Consumer Watchdog accuses Google of breaching the home WiFi networks of prominent lawmakers as part of its Google Street View snafu. To bolster its point, the group conducted some so-called wardriving to see if it could find unencrypted networks. In doing so, however, some say Consumer Watchdog went too far.
Google has fired back at Consumer Watchdog's criticism that the company
accidentally snooped on the personal WiFi networks of several members of
In May, Google admitted that it had accidentally used code, written for a
WiFi project, which caused the Google Street View vehicles used to photograph
streets and terrain to collect SSID (service set identifier) data, MAC
(media access control) addresses and "payload data" from unprotected
WiFi networks. The company has since removed the code.
Now Consumer Watchdog, a longstanding
critic of Google, is arguing that the company's actions could have recorded
communications of members of Congress involved in national security issues. To get
this information (PDF), Consumer Watchdog checked some members of Congress'
networks during the past week to see if they were vulnerable to having been
snooped by Google.
Of the five residences the Consumer Watchdog checked, Rep. Jane Harman,
chair of the Intelligence Subcommittee of the Homeland Security Committee, had a
clearly identifiable and vulnerable network, while the other four had
vulnerable networks in their vicinity that may also belong to the members of
Congress, the group said.
Consumer Watchdog has written to Harman and 18 other members of the House
Energy and Commerce Committee whose homes are pictured on Google Street View
about the issue, and is calling for immediate hearings.
In a statement, Consumer Watchdog
President Jamie Court called Google's actions
"the most massive example of wire-tapping in American history."
Court said, "Whether it's compromising government secrets or our
personal financial information, Google's unprecedented WiSpying threatens the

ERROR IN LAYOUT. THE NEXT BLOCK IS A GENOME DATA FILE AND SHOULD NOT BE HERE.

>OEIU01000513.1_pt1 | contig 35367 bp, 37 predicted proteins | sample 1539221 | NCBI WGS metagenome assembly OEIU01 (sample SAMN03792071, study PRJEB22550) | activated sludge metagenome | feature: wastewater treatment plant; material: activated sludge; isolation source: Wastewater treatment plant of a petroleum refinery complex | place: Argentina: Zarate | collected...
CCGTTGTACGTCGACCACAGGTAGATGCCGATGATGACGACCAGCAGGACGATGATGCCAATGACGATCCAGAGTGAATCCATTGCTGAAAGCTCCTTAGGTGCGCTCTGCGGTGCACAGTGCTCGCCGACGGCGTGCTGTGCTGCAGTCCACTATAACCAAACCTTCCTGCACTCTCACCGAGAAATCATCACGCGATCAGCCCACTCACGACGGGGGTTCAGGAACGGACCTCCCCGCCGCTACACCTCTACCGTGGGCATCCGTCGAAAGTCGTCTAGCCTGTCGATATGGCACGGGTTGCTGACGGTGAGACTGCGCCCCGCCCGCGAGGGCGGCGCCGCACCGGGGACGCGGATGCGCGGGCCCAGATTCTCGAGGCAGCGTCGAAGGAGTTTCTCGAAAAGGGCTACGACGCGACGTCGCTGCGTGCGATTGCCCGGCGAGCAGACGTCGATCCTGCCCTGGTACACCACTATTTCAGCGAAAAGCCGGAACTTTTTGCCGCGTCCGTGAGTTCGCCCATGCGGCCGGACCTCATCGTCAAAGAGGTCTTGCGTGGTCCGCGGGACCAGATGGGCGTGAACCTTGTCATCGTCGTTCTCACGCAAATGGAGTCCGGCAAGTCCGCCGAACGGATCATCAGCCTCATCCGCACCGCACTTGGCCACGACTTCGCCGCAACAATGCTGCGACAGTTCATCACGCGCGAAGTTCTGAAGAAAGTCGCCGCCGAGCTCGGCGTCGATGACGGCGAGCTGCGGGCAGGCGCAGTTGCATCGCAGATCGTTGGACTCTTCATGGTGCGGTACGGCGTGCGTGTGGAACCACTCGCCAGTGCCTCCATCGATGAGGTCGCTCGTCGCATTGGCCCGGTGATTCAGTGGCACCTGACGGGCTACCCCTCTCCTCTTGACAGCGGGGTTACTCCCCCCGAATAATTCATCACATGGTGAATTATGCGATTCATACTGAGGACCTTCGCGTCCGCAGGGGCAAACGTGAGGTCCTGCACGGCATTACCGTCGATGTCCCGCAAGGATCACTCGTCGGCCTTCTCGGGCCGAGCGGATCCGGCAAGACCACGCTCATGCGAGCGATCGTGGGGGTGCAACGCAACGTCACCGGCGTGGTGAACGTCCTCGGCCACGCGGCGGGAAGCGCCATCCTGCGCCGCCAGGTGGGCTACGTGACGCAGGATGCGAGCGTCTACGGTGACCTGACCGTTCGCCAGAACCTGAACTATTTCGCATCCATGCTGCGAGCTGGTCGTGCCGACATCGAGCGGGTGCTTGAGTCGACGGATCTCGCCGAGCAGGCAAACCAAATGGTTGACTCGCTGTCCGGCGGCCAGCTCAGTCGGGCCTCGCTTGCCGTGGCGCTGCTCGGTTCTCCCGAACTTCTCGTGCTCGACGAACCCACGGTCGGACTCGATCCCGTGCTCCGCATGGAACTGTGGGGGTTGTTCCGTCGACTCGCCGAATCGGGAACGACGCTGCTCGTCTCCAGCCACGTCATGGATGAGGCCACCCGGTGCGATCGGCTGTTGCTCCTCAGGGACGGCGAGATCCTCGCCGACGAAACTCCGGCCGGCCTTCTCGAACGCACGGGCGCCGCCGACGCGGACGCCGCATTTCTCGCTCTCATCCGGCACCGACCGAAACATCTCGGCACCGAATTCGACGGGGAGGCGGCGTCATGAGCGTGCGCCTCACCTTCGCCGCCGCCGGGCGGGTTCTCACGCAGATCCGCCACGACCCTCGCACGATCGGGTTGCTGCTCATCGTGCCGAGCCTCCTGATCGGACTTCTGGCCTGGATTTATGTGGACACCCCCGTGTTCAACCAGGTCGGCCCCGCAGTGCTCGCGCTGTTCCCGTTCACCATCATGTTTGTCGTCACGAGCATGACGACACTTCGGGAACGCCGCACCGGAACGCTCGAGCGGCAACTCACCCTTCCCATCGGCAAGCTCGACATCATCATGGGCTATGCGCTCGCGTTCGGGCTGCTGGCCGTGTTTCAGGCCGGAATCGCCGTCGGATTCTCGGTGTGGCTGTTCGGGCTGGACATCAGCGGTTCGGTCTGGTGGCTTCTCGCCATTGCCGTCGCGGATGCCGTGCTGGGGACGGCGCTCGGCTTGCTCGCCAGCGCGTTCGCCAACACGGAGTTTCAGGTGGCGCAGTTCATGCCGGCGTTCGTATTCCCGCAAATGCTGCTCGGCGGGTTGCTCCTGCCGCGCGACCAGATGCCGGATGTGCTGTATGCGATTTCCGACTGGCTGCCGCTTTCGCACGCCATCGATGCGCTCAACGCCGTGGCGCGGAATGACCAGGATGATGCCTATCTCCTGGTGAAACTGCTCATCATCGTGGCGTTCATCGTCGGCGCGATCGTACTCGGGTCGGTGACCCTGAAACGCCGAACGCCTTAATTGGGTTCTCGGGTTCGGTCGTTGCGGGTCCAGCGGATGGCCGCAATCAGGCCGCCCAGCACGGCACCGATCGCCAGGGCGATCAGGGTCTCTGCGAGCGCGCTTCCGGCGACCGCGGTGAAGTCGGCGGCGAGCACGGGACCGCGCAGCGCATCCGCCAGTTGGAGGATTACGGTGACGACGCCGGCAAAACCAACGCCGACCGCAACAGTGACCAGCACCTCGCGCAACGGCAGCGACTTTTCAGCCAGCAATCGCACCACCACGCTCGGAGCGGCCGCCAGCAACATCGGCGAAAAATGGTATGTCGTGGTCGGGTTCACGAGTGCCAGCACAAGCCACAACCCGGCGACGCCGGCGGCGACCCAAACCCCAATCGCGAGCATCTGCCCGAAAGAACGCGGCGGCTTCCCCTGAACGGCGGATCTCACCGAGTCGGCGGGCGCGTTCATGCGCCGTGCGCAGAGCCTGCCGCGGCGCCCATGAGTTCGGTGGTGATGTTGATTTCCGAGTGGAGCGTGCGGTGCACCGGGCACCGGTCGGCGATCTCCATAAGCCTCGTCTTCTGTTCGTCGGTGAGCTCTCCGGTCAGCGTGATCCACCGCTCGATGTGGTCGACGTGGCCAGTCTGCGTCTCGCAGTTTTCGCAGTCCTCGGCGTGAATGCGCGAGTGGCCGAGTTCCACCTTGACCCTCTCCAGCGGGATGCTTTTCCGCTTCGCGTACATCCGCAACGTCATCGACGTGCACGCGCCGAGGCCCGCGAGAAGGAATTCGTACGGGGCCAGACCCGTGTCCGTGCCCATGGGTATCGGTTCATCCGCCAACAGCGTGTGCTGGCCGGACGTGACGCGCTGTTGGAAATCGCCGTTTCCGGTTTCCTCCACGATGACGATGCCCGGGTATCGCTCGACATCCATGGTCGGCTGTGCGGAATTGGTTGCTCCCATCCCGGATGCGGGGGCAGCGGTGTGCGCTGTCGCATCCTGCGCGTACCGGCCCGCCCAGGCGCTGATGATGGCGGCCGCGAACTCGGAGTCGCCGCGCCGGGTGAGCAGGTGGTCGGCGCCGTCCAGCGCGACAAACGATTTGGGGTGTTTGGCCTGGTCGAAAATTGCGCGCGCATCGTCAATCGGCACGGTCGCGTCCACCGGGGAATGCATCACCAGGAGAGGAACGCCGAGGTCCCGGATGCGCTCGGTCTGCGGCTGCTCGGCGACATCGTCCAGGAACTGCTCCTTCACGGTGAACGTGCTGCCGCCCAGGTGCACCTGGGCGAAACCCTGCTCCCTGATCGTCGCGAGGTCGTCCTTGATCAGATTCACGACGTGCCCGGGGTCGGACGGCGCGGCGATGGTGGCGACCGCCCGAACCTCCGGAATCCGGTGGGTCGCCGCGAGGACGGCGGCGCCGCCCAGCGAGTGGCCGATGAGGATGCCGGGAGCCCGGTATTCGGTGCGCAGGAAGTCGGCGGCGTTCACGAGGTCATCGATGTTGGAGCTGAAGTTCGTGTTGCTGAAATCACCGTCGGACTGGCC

security of the American people and Congress owes Americans action."
However, Berin Szoka, senior fellow at the Progress & Freedom
Foundation, countered that the group was doing what it accused Google of doing.
"[Consumer Watchdog] didn't do anything wrong in how they conducted
their tests: Like Google, they were only observing information that anyone could
have observed with a WiFi device from the street," Szoka
blogged. "But that's precisely what makes their charges of 'WiSpying'
so hypocritical and silly. Indeed, they went well beyond what Google did
in actually publishing the names of Rep. Harman's unsecured networks-which
privacy watchdogs would never have forgiven Google had Google actually done
What Consumer Watchdog did was not a useful contribution to what should
be a broader online privacy debate, said Ed Black, CEO
of the Computer & Communications Industry Association.
"They detected unsecured WiFi networks that anyone, including
neighbors, can pick up," Black said in a statement. "It proves
nothing about what, if anything, a person or company like Google might have
done to intercept and record data. To follow that same logic, the fact that
everyone's Internet access provider has 24/7 access to all of their personal
and business online activities, transactions, messages and data proves nothing
about what the IAPs are actually doing to intercept, record, use or share that
A Google spokesperson told eWEEK the company already admitted it was a
mistake to include the code, but that the company did nothing illegal.
"We're continuing to work with the relevant authorities to answer their
questions and concerns," the spokesperson said.